A profession requires acquisition and application of a body of knowledge and technical skills. The individuals in a profession are bound together by a shared commitment. Members of a profession regulate themselves. In medicine, physicians regulate themselves through state medical boards, as well as hospital committees and other peer-review groups. Those in a profession practice in accord with a code of ethics. Finally, a profession has a contract with society Profession is the root of professionalism. Oxford English Dictionary
Professional competence is the habitual and judicious use of communication, knowledge, technical skills, clinical reasoning, emotions, values, and reflection in daily practice for the benefit of the individual and community being served. Epstein RM, Hundert EM. Defining and assessing professional competence. JAMA 2002;287(2):226–235
A set of values, behaviors, and relationships that strengthen the trust the public has in doctors. Royal College of Physician: Doctors in Society: Medical Professionalism in a changing world, Dec 2005
1. Primacy of Patient Welfare 2. Patient autonomy 3. Social Justice American Board of Internal Medicine Foundation, American College of Physicians–American Society of Internal Medicine Foundation, European Federation of Internal Medicine. Medical professionalism in the new millennium: A physician charter. Ann Intern Med 2002;136(3):243–246.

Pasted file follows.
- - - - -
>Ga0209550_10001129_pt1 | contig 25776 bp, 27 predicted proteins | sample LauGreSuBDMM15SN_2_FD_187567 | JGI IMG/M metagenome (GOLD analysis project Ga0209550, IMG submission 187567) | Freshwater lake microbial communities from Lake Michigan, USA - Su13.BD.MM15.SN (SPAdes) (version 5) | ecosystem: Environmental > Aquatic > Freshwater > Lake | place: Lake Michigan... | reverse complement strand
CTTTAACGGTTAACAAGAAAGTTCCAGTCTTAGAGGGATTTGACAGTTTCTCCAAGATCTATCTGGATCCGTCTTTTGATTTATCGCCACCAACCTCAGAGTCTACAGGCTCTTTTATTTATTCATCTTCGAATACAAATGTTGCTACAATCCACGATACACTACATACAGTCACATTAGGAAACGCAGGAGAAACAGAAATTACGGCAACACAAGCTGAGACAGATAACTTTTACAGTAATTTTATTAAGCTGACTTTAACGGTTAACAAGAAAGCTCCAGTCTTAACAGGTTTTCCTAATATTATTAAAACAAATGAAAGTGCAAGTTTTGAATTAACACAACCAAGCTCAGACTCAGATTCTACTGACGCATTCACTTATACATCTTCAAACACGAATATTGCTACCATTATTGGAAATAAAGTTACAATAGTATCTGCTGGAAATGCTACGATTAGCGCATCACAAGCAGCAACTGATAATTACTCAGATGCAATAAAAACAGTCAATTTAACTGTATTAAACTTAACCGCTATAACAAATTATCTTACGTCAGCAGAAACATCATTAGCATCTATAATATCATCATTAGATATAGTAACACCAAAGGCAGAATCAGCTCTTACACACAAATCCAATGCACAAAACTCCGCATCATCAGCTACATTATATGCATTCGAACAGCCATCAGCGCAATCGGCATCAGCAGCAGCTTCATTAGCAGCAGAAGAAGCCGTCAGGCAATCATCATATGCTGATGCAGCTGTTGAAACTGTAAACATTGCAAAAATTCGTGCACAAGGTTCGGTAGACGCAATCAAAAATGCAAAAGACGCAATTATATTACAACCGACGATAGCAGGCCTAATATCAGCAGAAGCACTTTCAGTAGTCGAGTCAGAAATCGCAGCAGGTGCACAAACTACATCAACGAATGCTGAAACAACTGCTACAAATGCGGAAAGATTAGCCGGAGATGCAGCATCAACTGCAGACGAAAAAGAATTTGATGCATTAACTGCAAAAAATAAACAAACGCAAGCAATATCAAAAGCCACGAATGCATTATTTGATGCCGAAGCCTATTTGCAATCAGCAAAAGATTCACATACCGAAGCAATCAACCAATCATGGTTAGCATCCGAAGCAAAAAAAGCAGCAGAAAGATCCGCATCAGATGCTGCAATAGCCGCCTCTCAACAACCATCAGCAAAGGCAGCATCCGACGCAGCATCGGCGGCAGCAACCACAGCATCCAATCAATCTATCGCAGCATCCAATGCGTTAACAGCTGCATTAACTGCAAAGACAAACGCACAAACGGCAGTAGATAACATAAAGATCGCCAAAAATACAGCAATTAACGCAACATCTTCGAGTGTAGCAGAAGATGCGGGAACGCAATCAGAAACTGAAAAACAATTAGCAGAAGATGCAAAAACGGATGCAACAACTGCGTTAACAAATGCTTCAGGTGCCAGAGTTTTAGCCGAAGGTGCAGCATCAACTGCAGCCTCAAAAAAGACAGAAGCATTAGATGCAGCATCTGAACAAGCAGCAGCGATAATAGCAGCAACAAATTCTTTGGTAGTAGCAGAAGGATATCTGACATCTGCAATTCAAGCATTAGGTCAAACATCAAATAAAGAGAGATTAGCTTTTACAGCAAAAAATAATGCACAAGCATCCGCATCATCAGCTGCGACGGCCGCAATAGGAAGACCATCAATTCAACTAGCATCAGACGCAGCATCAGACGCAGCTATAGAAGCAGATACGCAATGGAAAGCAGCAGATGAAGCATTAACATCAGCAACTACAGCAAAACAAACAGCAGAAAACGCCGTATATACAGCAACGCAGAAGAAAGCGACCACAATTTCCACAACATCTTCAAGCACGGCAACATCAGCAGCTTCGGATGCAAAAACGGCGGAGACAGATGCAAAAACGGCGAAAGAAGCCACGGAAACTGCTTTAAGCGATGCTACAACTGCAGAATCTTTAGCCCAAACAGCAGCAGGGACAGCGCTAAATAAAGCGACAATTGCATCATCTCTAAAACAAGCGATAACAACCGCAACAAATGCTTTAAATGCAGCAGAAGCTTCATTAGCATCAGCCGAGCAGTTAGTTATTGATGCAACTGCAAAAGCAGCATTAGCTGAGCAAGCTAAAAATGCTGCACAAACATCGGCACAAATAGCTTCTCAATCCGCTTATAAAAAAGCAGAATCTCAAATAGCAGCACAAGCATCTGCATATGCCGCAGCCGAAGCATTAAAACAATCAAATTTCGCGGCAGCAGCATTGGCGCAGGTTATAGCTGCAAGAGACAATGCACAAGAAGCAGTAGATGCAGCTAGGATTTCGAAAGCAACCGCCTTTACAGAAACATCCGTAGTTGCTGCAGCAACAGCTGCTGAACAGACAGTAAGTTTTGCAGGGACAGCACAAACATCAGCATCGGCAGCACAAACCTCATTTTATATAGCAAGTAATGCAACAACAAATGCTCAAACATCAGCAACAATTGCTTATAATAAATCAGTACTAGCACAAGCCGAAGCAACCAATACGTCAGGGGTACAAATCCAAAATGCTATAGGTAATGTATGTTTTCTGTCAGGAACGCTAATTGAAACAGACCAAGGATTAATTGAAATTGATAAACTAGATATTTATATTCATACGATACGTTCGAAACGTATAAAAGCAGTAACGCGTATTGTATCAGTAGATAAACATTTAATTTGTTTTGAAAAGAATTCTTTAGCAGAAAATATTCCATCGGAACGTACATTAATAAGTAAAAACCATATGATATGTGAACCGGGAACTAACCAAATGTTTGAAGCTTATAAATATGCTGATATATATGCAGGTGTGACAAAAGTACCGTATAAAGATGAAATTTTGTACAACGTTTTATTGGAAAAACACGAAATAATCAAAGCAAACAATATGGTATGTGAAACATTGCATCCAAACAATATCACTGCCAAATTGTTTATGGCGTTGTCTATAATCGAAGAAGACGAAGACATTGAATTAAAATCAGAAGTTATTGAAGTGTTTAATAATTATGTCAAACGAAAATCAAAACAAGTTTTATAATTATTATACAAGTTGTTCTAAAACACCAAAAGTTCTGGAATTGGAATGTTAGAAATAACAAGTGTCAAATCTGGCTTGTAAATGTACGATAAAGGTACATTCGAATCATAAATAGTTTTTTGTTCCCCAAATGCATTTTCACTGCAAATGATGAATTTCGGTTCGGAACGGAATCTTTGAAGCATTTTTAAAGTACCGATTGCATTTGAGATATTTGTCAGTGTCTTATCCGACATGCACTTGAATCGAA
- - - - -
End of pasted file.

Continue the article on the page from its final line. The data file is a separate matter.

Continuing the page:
This principle focuses on altruism, trust, and patient interest. The charter states: Market forces, societal pressures, and administrative exigencies must not compromise this principle
Physicians must have respect for patient autonomy. Physicians must be honest with their patients and empower them to make informed decisions about their treatment. Patients decisions about their care must be paramount, as long as those decisions are in keeping with ethical practice and do not lead to demands for inappropriate care.
The medical profession must promote justice in the health care system, including the fair distribution of health care resources. Physicians should work actively to eliminate discrimination in health care, whether based on race, gender, socioeconomic status, ethnicity, religion, or any other social category.
Physicians must be committed to lifelong learning and be responsible for maintaining the medical knowledge and clinical and team skills necessary for the provision of quality care. More broadly, the profession as a whole must strive to see that all of its members are competent and must ensure that appropriate mechanisms are available for physicians to accomplish this goal.